The ways companies risk security in a crisis: internal threats

Internal threats

Your own employees aren’t less dangerous for business than hackers or external scammers. According to SearchInform, 100% of companies identified the attempts of employees to take corporate data during the first months of using the company’s services. In a crisis, and in marks of panic, the risks only grow.

Firstly, there are organizational and technological risks. To protect employees, companies transfer them to remote work, and do it in a hurry. If an organization does not have experience in this, remote access to corporate resources is configured somehow. For example, if you do not configure VPN and two-factor authentication when connecting, employees from home get connected to CRM or network folders via unencrypted communication channels and attackers can intercept traffic. 

For convenience, some corporate documents are uploaded to public clouds or to personal flash drives of employees. And there is a risk of accidental or intentional leaks.

Not all companies can provide employees with corporate PCs, they have to work from their own devices and not all employees’ PCs are protected at least by antivirus. 

Secondly, the human factor plays a very important role. We’ve already mentioned the tricks of cyber fraudsters, but you have to be prepared that any employee, out of fear or curiosity, can click on a malicious link or respond to fake emails. In addition, in any team there are those who are open to catch fish in troubled waters. These employees will try to carry away everything that isn't nailed down – from paper clips to customer databases – or to perform their fraudulent schemes. The experts predict that the number of leaks and other dishonest actions through the fault of employees in the current crisis will double.

The situation worsens on the free territory outside the office. At home, people generally tend to relax and think less about security. As a maximum, when dishonest employees are out of control they will easily scam. As a minimum, discipline regresses, a lot of distracting factors appear which ultimately affects employees’ productivity and hits employers where it hurts the most – their wallets.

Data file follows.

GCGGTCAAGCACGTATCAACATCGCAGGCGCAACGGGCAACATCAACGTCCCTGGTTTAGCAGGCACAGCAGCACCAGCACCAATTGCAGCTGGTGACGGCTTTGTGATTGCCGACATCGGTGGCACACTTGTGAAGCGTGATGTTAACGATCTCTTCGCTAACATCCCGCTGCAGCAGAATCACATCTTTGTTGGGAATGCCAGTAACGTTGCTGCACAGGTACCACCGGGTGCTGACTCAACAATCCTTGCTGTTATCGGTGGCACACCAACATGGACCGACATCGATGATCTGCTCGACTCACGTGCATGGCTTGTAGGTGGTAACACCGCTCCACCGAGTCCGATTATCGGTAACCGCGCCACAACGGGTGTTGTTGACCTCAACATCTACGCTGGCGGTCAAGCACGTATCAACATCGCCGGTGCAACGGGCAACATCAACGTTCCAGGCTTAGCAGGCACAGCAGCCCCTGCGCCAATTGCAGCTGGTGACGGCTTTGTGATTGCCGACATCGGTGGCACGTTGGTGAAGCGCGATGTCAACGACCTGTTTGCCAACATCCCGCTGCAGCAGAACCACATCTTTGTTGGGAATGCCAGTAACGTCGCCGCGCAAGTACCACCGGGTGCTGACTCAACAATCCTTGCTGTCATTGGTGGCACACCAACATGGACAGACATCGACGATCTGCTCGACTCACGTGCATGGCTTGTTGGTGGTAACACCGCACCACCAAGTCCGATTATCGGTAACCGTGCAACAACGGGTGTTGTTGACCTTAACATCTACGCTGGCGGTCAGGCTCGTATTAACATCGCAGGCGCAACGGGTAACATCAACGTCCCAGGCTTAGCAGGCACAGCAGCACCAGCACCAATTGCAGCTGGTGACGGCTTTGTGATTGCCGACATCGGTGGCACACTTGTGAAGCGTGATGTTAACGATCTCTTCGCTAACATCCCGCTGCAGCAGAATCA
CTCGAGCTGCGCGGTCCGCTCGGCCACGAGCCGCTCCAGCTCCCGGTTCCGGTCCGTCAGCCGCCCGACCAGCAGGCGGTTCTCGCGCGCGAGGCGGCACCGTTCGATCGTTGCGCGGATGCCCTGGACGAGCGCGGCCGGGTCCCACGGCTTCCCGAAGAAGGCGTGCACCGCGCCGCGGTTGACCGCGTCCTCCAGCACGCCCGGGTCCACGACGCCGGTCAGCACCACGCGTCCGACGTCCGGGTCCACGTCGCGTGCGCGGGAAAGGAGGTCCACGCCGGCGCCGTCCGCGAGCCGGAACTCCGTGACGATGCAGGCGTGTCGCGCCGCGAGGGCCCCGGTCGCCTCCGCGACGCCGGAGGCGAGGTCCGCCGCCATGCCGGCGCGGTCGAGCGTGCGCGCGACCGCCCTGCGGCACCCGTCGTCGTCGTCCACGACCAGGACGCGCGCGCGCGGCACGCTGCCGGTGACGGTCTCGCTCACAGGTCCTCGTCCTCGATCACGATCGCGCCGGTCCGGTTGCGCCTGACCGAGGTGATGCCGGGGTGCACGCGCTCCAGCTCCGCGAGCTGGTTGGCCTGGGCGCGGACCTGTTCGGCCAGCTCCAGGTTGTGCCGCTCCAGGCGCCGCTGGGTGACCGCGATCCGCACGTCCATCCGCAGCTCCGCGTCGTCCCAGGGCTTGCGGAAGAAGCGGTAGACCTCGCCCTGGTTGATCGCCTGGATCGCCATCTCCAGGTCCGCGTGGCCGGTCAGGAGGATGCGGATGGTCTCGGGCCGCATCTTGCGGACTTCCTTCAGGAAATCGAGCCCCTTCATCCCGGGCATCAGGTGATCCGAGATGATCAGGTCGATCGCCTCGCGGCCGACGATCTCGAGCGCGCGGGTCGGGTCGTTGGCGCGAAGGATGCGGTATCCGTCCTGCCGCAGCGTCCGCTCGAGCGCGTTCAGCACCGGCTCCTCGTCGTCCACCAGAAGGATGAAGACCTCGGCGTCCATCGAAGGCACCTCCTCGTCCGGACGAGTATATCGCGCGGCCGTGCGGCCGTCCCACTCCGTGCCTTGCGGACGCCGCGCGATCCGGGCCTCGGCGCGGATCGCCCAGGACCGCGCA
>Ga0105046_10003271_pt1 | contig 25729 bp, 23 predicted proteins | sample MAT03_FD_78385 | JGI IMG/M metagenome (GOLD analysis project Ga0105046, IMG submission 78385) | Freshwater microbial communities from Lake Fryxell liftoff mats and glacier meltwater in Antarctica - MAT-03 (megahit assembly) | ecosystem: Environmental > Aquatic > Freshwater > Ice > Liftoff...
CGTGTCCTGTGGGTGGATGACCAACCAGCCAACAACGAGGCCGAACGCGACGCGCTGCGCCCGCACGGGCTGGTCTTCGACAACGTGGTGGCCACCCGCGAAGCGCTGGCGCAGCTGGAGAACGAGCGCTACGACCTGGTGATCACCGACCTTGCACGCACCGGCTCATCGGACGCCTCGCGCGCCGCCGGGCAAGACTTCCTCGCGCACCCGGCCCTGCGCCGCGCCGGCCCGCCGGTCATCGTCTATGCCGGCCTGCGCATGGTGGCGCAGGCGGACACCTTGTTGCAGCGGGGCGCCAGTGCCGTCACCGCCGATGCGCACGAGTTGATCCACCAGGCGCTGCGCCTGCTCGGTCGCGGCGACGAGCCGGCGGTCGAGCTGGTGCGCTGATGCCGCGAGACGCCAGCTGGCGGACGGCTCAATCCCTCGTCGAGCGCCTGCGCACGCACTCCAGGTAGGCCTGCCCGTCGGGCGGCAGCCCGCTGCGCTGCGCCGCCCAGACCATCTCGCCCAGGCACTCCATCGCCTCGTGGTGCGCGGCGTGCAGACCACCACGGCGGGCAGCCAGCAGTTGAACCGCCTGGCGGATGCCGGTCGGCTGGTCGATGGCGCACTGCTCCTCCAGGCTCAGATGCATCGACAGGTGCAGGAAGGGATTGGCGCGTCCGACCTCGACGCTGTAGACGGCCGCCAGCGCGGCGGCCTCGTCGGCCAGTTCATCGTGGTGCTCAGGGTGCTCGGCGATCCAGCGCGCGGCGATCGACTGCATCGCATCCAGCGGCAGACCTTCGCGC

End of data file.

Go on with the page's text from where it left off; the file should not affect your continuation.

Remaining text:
If the crisis progresses, there will be another problem: staff reduction and discontent of those who are forced to leave the job. Such dismissals are dangerous because employees can take sensitive information with them in order to gain respect in a new place, or simply try to revenge - to delete, edit or steal critical data.

How to protect?

•    Protect access to corporate services. Connecting to corporate resources - only through VPN and two-factor authentication.
•    Install employee monitoring solution. For example, time tracker software for employee productivity control or DLP system, that monitors all possible data transfer channels and prevents information leakages, and at the same time reveals signs of corporate fraud such as kickbacks, side-selling schemes, sabotage. 
•    Transfer your employees to remote work with corporate laptops. Let the IT department encrypt hard drives and previously close the ability to change the configuration of software and hardware. And it’s very important to set up corporate cloud backup. An additional plus is that you can install any employee monitoring software on corporate PCs, the main thing is to warn employees that it will be active while working outside the office.
•    Configure terminal access for those who will work on personal devices. In this mode, all work is done on the corporate server; the remote PC only displays information on the screen and allows you to enter data from the keyboard. Corporate files will remain in the corporate environment, and the risk of data leakages is reduced if there are data protection systems on servers, in databases and file storages. 
•    Get help from outsourcers if you don’t have enough hands or resources to ensure full control. Information security outsourcing services suggest that a provider supplies security software and a specialist who works with it. It is faster and cheaper than urgently purchasing hardware and software, especially since in an emergency they may not be available from suppliers. 

Protective measures in a crisis do not differ much from regular ones. At the same time, cyber threats and internal risks always exist. If you immediately build business processes taking into account security requirements and have an action plan in case of force majeure situations with pre-scheduled resources, then even in difficult times you can work without problems. Ultimately, this is exactly what your business needs during a crisis.

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